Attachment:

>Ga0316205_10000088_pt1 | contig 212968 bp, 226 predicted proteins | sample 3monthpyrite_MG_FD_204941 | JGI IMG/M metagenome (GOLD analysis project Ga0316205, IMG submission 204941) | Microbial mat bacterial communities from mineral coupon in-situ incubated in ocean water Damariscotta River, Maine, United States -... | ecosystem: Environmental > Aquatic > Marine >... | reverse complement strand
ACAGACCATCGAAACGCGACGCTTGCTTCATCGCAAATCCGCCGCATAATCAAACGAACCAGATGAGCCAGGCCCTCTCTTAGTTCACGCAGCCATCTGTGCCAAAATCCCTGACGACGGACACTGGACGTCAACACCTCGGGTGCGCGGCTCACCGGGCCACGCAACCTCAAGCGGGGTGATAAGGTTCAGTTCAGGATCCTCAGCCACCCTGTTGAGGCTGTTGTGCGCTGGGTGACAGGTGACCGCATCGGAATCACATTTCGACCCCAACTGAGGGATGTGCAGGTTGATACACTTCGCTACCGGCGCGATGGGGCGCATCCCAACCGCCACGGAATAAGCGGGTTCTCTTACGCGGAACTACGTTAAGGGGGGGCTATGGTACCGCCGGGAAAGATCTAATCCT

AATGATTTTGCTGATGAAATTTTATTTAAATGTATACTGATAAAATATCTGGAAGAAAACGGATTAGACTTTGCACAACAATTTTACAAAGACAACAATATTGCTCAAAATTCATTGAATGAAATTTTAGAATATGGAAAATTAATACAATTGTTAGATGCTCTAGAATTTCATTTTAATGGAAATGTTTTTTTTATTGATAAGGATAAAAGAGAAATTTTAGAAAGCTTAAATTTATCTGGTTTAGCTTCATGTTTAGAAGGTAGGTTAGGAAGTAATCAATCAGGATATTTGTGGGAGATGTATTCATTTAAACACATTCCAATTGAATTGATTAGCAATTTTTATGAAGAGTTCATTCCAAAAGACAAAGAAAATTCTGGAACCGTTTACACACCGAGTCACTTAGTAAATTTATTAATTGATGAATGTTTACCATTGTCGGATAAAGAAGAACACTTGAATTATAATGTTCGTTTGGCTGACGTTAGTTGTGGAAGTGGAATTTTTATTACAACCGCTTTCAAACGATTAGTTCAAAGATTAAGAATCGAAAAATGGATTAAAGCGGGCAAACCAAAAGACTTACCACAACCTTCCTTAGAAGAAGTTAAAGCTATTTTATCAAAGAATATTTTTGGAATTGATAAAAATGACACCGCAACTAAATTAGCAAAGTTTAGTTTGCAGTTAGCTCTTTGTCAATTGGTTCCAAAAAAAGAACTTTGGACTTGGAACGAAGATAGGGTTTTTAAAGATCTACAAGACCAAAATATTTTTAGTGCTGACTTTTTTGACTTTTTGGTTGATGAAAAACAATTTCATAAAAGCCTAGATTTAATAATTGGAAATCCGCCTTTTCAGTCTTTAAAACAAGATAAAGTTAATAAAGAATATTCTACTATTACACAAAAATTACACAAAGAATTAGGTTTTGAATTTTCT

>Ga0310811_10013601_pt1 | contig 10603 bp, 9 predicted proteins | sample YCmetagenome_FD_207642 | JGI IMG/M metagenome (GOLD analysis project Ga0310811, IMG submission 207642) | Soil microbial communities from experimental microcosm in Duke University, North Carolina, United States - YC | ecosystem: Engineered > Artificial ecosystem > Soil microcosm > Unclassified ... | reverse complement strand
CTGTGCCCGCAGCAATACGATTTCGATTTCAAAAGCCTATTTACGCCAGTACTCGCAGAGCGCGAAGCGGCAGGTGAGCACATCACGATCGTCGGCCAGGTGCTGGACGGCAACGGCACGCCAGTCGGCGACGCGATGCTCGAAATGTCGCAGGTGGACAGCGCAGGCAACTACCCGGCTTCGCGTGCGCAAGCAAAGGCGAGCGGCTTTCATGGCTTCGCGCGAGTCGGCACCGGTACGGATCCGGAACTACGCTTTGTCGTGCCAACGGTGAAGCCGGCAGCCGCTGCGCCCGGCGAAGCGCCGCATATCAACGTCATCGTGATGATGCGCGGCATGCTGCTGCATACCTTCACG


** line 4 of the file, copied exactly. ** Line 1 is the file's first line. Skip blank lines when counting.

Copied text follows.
>Ga0310811_10013601_pt1 | contig 10603 bp, 9 predicted proteins | sample YCmetagenome_FD_207642 | JGI IMG/M metagenome (GOLD analysis project Ga0310811, IMG submission 207642) | Soil microbial communities from experimental microcosm in Duke University, North Carolina, United States - YC | ecosystem: Engineered > Artificial ecosystem > Soil microcosm > Unclassified ... | reverse complement strand